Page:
The American Jewish Committee on Saturday slammed US President Donald Trump’s decision to pardon controversial former Arizona sheriff Joe Arpaio as “shameful.”
In his first act of presidential clemency, Trump pardoned the deeply divisive 85-year-old who ignored a federal court order that he stop detaining illegal migrants. He was convicted last month of criminal contempt for illegally targeting Hispanic immigrants.
“President Trump’s pardon of Sheriff Arpaio is shameful,” said AJC chief David Harris. “It undermines our judicial system and, ignoring the rule of law, endorses the egregious maltreatment and racial profiling of individuals in our country. Public humiliation of detainees was an Arpaio specialty.”
Trump justified his actions, tweeting: “He kept Arizona safe!” and calling Arpaio a “patriot.”
The move also earned immediate scorn from Democrats, some Republicans and rights groups, who accused the Republican billionaire of seeking to divide the country — which is still reeling from Trump’s controversial remarks on racial unrest in Charlottesville.
In a statement, the White House said Arpaio — who made detainees wear pink underwear and housed them in tented desert camps — had “more than fifty years of admirable service to our nation.”
The former sheriff of Maricopa County, who reveled in his reputation as “America’s toughest sheriff,” had been due to be sentenced in October.
Arpaio tweeted that he was “incredibly grateful” to Trump, and suggested his conviction was “a political witch hunt by holdovers in the Obama justice department!”
He also asked supporters to donate to his legal defense fund.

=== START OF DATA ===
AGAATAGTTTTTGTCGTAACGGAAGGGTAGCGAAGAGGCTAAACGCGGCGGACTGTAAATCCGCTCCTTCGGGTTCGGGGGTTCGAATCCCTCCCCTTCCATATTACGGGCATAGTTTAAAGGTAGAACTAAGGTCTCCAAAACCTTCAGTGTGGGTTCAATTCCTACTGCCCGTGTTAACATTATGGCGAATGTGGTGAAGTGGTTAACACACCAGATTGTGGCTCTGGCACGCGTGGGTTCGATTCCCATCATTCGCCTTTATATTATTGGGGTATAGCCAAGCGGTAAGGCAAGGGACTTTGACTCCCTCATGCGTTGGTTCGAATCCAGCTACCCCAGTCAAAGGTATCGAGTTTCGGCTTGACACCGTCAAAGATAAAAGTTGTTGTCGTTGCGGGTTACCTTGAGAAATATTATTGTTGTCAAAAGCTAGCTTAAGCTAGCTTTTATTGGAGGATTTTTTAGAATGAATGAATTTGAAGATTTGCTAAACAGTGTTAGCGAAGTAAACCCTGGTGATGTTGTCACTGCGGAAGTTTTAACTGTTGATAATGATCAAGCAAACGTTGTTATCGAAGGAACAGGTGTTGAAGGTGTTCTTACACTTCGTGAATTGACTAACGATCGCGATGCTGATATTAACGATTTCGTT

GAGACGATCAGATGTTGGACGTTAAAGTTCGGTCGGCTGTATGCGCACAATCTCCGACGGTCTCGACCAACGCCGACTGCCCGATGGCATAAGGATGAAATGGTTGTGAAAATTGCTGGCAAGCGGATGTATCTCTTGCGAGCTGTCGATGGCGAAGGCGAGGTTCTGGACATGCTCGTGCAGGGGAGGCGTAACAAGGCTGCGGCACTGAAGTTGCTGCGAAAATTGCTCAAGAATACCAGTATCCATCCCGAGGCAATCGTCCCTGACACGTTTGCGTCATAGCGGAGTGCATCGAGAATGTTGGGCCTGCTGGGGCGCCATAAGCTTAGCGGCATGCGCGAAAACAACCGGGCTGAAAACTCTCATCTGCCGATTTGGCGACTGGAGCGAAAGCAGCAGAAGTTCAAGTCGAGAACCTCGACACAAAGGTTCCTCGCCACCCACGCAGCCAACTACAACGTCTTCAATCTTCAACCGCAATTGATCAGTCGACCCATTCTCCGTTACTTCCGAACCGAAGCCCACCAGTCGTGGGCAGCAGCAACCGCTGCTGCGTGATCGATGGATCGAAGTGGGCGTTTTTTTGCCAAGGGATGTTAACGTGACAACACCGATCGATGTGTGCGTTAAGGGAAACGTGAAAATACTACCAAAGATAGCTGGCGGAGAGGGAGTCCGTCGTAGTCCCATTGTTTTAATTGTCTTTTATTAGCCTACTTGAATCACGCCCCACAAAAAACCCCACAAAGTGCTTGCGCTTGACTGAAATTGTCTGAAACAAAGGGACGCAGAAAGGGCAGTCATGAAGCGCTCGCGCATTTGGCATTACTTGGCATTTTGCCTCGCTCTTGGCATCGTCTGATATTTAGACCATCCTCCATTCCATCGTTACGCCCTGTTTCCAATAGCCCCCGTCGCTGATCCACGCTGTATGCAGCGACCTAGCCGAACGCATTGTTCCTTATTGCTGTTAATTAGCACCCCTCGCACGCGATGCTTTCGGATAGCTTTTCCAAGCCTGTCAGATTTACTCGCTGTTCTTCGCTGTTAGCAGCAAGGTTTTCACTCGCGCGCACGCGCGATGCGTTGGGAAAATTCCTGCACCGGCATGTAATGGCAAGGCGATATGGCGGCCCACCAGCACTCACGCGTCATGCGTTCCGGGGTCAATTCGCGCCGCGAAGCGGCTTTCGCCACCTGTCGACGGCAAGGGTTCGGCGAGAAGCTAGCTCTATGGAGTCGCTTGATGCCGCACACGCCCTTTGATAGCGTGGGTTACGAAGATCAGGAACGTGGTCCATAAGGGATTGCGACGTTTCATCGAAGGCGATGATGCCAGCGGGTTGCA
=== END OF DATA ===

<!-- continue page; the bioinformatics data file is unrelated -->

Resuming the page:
Worthy of pardon
According to the White House, sheriff Arpaio protected “the public from the scourges of crime and illegal immigration.”
Arpaio is “a worthy candidate for a presidential pardon,” it added.
Trump had hinted that a pardon was coming during a meandering speech in Arizona earlier this week, when he suggested Arpaio was convicted for “doing his job” and predicted that “he’s going to be just fine.”
The announcement still came as a shock for many.
Republican Arizona Senator John McCain said officers of the law “should always seek to be beyond reproach” in their commitment to fairly enforce the law.
And he noted that Arpaio “was found guilty of criminal contempt” for illegally profiling Latinos living in Arizona “based on their perceived immigration status in violation of a judge’s orders.”
Trump “has the authority to make this pardon, but doing so at this time undermines his claim for the respect of rule of law as Mr. Arpaio has shown no remorse for his actions,” McCain’s statement read.
Arizona’s other senator, Republican Jeff Flake, wrote on Twitter: “Regarding the Arpaio pardon, I would have preferred that the President honor the judicial process and let it take its course.”
Presidential endorsement of racism
Others were more forceful in their denunciations.
“Joe Arpaio is a bigot who targeted the Hispanic community for years. He should have served his time,” said Democratic Congressman Joaquin Castro.
The American Civil Liberties Union, a leading civil rights group, expressed outrage.
“With his pardon of Arpaio, Trump has chosen lawlessness over justice, division over unity, hurt over healing,” said the ACLU’s deputy legal director Cecillia Wang.
“Once again, the president has acted in support of illegal, failed immigration enforcement practices that target people of color and have been struck down by the courts.
“His pardon of Arpaio is a presidential endorsement of racism.”
UnidosUS, the largest Hispanic rights advocacy group in the country, decried the pardon as “obscene.”
“Sheriff Joe Arpaio was the instigator of racial profiling and made official a policy of harassment and abuse based on the color of one’s skin in Maricopa County,” said UnidosUS president Janet Murguia.
“And tonight, president Trump gave the blessing of his administration to pursue those disgraceful and unlawful policies in every state and locality in the land.”
The US constitution offers the president almost unlimited pardon powers.
Conservative commentator Bill Kristol suggested the pardon “gets people used” to the idea of presidential pardons as the FBI investigation into the Trump campaign’s alleged collusion with Russia deepens.